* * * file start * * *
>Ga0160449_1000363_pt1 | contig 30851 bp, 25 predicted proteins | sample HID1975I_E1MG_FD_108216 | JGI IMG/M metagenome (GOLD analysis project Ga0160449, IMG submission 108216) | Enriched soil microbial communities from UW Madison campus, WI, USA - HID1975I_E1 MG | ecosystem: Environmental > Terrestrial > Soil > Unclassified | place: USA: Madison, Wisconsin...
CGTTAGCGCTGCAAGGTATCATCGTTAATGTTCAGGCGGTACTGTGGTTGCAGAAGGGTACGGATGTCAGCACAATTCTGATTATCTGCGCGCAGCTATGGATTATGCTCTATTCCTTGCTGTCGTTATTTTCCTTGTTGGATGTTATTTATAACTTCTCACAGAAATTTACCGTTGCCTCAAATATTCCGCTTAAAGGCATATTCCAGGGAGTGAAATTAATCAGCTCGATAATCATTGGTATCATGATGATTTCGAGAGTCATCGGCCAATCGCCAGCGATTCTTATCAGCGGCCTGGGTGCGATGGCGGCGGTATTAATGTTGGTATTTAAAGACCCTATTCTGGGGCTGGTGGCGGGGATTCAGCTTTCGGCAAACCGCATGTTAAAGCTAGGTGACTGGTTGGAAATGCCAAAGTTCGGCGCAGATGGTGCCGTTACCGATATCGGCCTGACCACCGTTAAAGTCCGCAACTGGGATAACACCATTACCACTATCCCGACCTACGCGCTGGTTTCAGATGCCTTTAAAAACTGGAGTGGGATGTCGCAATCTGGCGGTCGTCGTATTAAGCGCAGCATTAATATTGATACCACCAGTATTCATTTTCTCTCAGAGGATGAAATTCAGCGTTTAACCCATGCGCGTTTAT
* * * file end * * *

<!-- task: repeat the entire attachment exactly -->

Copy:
>Ga0160449_1000363_pt1 | contig 30851 bp, 25 predicted proteins | sample HID1975I_E1MG_FD_108216 | JGI IMG/M metagenome (GOLD analysis project Ga0160449, IMG submission 108216) | Enriched soil microbial communities from UW Madison campus, WI, USA - HID1975I_E1 MG | ecosystem: Environmental > Terrestrial > Soil > Unclassified | place: USA: Madison, Wisconsin...
CGTTAGCGCTGCAAGGTATCATCGTTAATGTTCAGGCGGTACTGTGGTTGCAGAAGGGTACGGATGTCAGCACAATTCTGATTATCTGCGCGCAGCTATGGATTATGCTCTATTCCTTGCTGTCGTTATTTTCCTTGTTGGATGTTATTTATAACTTCTCACAGAAATTTACCGTTGCCTCAAATATTCCGCTTAAAGGCATATTCCAGGGAGTGAAATTAATCAGCTCGATAATCATTGGTATCATGATGATTTCGAGAGTCATCGGCCAATCGCCAGCGATTCTTATCAGCGGCCTGGGTGCGATGGCGGCGGTATTAATGTTGGTATTTAAAGACCCTATTCTGGGGCTGGTGGCGGGGATTCAGCTTTCGGCAAACCGCATGTTAAAGCTAGGTGACTGGTTGGAAATGCCAAAGTTCGGCGCAGATGGTGCCGTTACCGATATCGGCCTGACCACCGTTAAAGTCCGCAACTGGGATAACACCATTACCACTATCCCGACCTACGCGCTGGTTTCAGATGCCTTTAAAAACTGGAGTGGGATGTCGCAATCTGGCGGTCGTCGTATTAAGCGCAGCATTAATATTGATACCACCAGTATTCATTTTCTCTCAGAGGATGAAATTCAGCGTTTAACCCATGCGCGTTTAT